Juliana was in high school when she first joined Our Children’s Trust to sue the Governor of Oregon for a stable climate. During my environmental education classes, I’ve discussed the litigation to illustrate the importance of a long-term view even for an urgent planetary crisis. When my undergraduates prepare conservation workshops for local schools, they know that Juliana once sat in their places. She hopes to advocate for them in the U.S. District Courthouse in Eugene, Ore. in what may be the lawsuit of their lifetimes. And regardless of this Supreme Court’s decision, youth will gather on the courthouse steps to call for their right to a stable climate.
A new United Nations report by the Intergovernmental Panel on Climate Change (IPCC ) paints a dire future for life on earth. Even if nations are able to fulfill commitments made during the 2016 Paris Agreement, the report asserts that the world is still headed in the direction of warming by 3 degrees Celsius or more - a temperature increase that would drive worsening food shortages, wild fires, heatwaves, coastal flooding, and poverty.
1. Scientist Calmly Explain That Civilization Is at Stake if We Don’t Act Now
“The world has already warmed by about 1 degree C and without a global coordinated effort, the world will reach 1.5 degrees in as little as 12 years. ‘Several hundred million’ lives are at stake, according to the Intergovernmental Panel on Climate Change.”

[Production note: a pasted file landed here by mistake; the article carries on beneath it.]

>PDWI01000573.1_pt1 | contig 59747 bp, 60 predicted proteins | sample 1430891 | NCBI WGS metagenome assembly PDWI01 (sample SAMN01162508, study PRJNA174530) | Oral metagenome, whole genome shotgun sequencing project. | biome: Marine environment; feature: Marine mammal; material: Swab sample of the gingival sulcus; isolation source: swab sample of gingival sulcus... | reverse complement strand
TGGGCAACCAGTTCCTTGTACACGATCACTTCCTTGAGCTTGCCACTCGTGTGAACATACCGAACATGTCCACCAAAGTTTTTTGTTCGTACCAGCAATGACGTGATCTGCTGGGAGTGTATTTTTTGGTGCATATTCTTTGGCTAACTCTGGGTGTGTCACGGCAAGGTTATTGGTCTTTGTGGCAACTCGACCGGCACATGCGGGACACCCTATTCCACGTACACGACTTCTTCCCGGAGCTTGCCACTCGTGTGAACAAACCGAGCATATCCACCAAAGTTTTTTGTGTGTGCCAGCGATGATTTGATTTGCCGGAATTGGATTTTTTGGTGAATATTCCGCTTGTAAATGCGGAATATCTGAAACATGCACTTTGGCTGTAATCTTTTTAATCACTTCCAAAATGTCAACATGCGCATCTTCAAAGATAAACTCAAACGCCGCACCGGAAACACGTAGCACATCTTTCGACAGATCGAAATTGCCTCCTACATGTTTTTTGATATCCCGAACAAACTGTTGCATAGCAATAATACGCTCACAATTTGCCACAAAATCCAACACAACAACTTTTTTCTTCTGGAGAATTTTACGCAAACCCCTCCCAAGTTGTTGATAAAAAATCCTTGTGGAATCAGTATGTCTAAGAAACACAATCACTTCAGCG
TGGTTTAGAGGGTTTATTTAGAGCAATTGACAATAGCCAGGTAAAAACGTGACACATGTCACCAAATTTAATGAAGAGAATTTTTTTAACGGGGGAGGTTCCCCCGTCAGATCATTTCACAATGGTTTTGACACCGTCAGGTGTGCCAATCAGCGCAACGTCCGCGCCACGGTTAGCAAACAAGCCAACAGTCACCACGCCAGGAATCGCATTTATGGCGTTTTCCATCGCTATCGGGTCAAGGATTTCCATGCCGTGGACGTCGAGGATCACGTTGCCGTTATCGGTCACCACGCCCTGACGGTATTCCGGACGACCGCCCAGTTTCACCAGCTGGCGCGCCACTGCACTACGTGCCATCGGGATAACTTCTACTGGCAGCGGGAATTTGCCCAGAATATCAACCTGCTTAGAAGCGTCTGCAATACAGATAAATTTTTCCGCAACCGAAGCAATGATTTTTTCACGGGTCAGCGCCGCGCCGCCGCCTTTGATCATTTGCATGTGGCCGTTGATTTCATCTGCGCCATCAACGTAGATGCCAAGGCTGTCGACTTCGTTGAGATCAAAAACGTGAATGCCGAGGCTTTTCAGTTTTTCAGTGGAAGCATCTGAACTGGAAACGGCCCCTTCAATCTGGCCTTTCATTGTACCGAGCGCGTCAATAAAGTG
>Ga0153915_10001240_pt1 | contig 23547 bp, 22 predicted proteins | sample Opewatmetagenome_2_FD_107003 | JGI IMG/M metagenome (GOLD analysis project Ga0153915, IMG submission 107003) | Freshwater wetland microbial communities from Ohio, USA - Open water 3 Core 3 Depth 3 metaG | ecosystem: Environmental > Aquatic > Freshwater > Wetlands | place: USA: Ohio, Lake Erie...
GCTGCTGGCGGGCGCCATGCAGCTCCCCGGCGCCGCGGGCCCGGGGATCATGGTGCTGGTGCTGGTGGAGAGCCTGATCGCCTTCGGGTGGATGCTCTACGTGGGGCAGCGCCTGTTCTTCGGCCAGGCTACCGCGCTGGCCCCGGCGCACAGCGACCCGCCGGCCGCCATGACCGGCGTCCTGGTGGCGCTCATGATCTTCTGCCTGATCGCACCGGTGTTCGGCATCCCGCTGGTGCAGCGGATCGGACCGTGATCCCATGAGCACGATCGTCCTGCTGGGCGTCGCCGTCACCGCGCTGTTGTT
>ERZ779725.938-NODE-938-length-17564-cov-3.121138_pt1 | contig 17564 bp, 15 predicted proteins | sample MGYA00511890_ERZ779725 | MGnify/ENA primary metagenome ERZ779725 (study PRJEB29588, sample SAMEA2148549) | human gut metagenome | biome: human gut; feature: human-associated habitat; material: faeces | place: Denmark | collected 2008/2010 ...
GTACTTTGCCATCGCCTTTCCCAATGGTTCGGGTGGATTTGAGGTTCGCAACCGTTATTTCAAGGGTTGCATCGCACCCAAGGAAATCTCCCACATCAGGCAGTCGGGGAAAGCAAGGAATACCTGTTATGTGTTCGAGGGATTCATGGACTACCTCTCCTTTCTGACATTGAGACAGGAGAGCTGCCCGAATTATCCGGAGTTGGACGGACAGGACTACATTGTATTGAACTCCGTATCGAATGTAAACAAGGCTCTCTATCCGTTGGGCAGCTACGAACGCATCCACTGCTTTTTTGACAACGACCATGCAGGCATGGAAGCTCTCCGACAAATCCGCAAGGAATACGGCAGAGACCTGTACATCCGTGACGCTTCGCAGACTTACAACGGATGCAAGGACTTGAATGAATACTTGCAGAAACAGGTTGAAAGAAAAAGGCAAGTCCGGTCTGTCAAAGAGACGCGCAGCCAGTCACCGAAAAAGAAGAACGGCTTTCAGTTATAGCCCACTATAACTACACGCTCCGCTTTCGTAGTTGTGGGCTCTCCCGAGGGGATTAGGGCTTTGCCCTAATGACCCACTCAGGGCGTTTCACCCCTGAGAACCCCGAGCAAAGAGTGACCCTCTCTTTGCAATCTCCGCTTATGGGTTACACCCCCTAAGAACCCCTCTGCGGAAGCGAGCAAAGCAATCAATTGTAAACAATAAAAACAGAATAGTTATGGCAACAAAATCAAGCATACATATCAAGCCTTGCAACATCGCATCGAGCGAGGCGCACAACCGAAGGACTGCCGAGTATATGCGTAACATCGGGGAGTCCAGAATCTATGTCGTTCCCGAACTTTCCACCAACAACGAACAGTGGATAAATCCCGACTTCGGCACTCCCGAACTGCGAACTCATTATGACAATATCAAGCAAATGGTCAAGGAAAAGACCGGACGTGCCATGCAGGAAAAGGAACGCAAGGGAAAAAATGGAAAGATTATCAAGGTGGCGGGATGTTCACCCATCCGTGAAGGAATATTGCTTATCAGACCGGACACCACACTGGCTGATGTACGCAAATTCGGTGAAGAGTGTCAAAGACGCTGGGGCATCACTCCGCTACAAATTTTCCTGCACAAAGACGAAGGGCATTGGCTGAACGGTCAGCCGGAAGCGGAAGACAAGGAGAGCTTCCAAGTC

2. To Protect the Environment, Buddhist Monks Are Ordaining Trees
To harm an ordained monk is a religious taboo and legal offense. An ordination extends this sacred status to the tree. Communities that ordain trees often patrol the forest, taking photos of illegal activity and reporting wrongdoers.
EVERY POLITICAL LEADER on the planet should be stuck aboard a jet and taken north to see the Greenland ice sheet—it would be well worth the carbon emissions to show them just how fast climate change is now happening.
Case in point: I was aboard a boat en route to the Qaterlait glacier in August when I looked up at the GPS unit above the captain’s head. It showed an icon of the boat, steaming rapidly across ... solid land. That’s because when the chart was drawn a decade ago, the bay we were crossing didn’t exist: It was still solid ice.
I had the great fortune of journeying to the ice sheet with two young poets—a Greenlander named Aka Niviâna and a native of the Marshall Islands, Kathy Jetñil-Kijiner. These two remarkable women were at opposite ends of the same story—as the ice melted, the traditional life of Greenlanders was beginning to disappear. And the water that poured into the oceans is now drowning low-lying islands such as the Marshalls.
A desire to care for the environment also stems from the Christian traditions of compassion and love. Congregations have long worked to alleviate hunger, lift the poor and the vulnerable, and comfort the sick. Creating community gardens, making energy more affordable, and working to avoid the worst effects of climate change, which are disproportionately felt by low-income communities, stem from these traditions.